The Rocky Horror Picture Show (1975)


Info SidebarI find myself at a fork in the road with The Rocky Horror Picture Show. On the one hand, it’s a great musical, complete with costumes and a design that stand on their own despite being remodels of Kenneth Anger’s Scorpio Rising. The songs are smooth and catchy, they evoke the kind of whimsy Andrew Lloyd Webber will later inject into his stage show Cats. But that’s as far as the movie goes. It is good because its songs and production numbers are good. When I reach out for something more, all I grab is thin air.

I am reviewing Rocky Horror thirty-nine years since its original release. I suspect there will be a great celebration next year when its 40-year anniversary DVD box set is released. My only question to all the celebrators will be: What are you celebrating? The movie? The music? The characters? The whimsy? I suspect many will say that everything is awesome. True, that might be the case. But having sat through better and worse musicals in my lifetime I am inclined to say that Rocky Horror isn’t up there with the greats like My Fair Lady and Hairspray. It is hampered by its cloudy direction and shoddy craftsmanship, despite some really brave performances.

The best comes from Tim Curry. He plays a mad scientist named Dr. Frank N. Furter, who is not a hundred miles removed from Dr. Frankenstein. Many musicals employ a twist to their characters. Eliza Doolittle could be tamed. Sandy Olsson really was a bad girl inside. Frank is a transvestite, and he gets his kicks from breaking up relationships by sleeping with both the boy and the girl. He claims to have found the secret to life, and he shows this off by bringing a well-chiselled man (Peter Hinwood) in a golden pair of briefs to life, who immediately slips into a song-and-dance number.

The boy and the girl are Brad (Barry Bostwick) and Janet (Susan Sarandon), newly engaged and in need of some car assistance. They arrive at Dr. Frank’s castle to use the phone, but when they are greeted by the hunched-back servant Riff Raff (Richard O’Brien), their flat tyre becomes the least of their worries.

Sarandon and Bostwick do about as well as anyone in their roles could do without looking too ridiculous. O’Brien is surprisingly demure for a character of Riff Raff’s potential. Strangely, when he goes on to host the much beloved British game show, The Crystal Maze, a part of Riff Raff goes with him. But the most effective is Curry, who looks like he’s having a lot of fun because his character is a lot of fun. I find him oddly appealing, sentiments no doubt shared by Brad in a rather hilarious bedroom scene. The androgynous theme that permeates the film has a way of confusing the senses.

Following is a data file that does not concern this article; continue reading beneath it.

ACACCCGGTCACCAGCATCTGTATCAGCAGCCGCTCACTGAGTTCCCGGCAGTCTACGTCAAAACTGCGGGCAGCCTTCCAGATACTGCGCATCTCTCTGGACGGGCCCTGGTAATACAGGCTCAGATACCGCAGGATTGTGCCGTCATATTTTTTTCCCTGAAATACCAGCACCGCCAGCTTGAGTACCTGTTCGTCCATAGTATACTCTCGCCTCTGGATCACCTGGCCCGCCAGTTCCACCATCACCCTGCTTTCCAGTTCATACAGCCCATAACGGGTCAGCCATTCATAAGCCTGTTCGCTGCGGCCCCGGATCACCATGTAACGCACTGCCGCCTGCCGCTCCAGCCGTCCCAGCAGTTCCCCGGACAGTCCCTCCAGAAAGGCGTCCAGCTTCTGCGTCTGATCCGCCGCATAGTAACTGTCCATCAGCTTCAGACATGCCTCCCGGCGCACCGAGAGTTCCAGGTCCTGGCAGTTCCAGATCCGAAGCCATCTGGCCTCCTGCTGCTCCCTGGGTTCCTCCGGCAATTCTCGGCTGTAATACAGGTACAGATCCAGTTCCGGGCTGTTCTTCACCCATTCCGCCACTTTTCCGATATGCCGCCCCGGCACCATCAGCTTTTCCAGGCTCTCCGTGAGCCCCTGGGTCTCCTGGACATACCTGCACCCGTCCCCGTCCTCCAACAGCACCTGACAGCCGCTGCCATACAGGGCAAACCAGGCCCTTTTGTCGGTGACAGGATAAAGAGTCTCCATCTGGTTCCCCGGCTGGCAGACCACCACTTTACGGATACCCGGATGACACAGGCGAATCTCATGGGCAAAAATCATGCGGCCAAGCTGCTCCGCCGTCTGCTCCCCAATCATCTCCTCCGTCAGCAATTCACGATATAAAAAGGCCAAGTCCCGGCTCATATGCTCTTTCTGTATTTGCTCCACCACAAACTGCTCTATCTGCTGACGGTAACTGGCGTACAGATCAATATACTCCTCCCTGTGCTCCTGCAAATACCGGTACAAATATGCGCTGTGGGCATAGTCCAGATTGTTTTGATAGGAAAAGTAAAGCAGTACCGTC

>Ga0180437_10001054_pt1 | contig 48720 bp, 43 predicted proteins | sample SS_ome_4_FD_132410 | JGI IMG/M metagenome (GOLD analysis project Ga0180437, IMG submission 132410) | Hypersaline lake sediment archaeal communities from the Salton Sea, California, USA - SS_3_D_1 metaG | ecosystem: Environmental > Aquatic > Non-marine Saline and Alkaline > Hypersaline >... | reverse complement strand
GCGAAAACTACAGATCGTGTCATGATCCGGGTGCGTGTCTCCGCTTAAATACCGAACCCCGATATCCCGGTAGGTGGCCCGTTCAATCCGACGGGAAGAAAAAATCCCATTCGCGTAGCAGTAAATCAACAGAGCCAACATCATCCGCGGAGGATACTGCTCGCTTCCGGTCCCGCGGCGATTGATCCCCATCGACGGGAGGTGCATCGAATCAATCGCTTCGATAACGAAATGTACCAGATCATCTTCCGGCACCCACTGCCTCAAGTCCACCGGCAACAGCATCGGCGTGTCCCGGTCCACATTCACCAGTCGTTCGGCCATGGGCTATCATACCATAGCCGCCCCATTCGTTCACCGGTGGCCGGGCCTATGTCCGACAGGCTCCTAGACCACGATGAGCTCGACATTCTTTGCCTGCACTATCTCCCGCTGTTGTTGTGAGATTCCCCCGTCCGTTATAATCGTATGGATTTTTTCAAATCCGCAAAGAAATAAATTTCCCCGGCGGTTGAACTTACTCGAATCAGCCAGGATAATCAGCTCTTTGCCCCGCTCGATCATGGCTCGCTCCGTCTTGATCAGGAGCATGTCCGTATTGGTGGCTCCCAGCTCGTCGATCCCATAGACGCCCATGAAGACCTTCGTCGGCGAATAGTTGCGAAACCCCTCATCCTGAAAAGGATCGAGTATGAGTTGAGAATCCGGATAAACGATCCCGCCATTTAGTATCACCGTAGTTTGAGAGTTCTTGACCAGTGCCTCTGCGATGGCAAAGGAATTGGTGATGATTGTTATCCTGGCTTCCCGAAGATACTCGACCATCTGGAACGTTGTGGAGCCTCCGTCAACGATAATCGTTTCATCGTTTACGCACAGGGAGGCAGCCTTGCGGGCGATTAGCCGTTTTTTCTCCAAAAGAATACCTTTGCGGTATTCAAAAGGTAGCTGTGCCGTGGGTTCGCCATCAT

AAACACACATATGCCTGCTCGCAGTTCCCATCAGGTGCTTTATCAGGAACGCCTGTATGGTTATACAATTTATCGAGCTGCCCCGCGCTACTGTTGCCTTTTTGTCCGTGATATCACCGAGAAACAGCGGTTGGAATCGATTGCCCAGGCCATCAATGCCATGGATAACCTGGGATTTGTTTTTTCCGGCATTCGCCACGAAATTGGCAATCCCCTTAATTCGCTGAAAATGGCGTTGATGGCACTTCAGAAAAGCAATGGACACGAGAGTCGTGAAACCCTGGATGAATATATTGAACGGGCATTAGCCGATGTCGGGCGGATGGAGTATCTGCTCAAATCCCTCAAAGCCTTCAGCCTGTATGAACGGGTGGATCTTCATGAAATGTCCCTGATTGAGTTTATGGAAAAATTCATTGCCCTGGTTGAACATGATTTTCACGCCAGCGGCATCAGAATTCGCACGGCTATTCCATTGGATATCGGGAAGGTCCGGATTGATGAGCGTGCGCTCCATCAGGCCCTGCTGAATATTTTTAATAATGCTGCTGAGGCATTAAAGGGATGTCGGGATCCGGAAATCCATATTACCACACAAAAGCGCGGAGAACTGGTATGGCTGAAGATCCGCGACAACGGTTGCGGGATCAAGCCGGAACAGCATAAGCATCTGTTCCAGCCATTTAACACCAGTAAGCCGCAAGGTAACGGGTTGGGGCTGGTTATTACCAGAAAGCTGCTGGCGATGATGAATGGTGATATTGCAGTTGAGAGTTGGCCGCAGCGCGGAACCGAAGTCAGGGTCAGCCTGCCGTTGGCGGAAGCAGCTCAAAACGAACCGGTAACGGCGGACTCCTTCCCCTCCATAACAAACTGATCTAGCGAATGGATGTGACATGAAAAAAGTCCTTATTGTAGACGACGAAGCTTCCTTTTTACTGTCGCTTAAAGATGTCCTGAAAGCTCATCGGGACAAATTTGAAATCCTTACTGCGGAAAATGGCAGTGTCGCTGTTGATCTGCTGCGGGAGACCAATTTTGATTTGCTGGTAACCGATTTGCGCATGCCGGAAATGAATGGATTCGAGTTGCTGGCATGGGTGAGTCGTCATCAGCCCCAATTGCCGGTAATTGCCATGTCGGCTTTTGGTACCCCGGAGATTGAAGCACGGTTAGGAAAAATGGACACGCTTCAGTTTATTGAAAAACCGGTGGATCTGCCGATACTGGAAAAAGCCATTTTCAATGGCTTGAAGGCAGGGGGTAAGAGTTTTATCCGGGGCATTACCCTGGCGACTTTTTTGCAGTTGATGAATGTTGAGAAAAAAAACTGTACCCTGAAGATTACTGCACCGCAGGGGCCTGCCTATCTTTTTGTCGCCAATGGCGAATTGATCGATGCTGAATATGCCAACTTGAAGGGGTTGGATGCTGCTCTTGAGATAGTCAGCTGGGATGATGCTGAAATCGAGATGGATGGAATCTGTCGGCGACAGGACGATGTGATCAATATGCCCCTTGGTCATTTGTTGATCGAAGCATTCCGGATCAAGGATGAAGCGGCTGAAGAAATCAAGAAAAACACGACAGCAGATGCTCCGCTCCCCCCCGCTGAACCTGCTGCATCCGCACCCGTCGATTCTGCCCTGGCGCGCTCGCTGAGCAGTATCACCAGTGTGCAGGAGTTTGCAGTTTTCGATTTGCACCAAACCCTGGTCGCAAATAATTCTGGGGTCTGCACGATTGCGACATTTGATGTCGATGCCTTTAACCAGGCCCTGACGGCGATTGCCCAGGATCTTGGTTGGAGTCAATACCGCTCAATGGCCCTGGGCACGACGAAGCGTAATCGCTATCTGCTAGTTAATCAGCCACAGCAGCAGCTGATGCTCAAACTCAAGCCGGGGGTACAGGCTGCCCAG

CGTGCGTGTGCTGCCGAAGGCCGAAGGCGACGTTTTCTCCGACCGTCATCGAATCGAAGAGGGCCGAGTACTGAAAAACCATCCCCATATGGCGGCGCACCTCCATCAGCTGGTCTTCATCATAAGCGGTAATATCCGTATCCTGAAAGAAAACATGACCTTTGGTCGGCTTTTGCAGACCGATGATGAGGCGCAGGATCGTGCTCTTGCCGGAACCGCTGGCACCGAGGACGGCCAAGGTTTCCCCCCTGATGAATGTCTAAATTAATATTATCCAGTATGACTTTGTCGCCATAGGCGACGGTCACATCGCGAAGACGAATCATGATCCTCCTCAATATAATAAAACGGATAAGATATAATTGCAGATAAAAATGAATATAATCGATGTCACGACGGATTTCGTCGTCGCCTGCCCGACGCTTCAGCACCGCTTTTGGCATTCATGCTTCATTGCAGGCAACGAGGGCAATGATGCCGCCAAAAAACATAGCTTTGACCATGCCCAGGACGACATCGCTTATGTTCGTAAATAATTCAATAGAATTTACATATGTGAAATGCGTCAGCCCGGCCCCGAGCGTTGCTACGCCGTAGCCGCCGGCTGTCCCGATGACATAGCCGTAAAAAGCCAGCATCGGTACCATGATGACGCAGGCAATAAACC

Next to these standouts, the remaining cast members resemble well-oiled statues. They are of little consequence and don’t add much to the texture of the story. There’s a mysterious appearance by Meatloaf as a motorcycle-crazy delivery boy that doesn’t quite add up. And the other partygoers at the Frank Furter mansion seem to have stepped into the wrong movie.

Rocky Horror is based on the stage play of the same name, written entirely by O’Brien. I get the feeling that he is a quirky sort of fellow; only a quirky fellow could devise a finale like the one seen here. It makes no sense, but the music is good. After watching this film, my first thought wasn’t to go out and buy the DVD, it was to acquire the soundtrack and listen to the songs all over again. What does this tell me? The Rocky Horror Picture Show is meant to be heard, not seen.

 

Best Moment | Curry’s “Sweet Transvestite” number.

Worst Moment | The horrible dubbing and voiceover work in the opening scene, outside the church.


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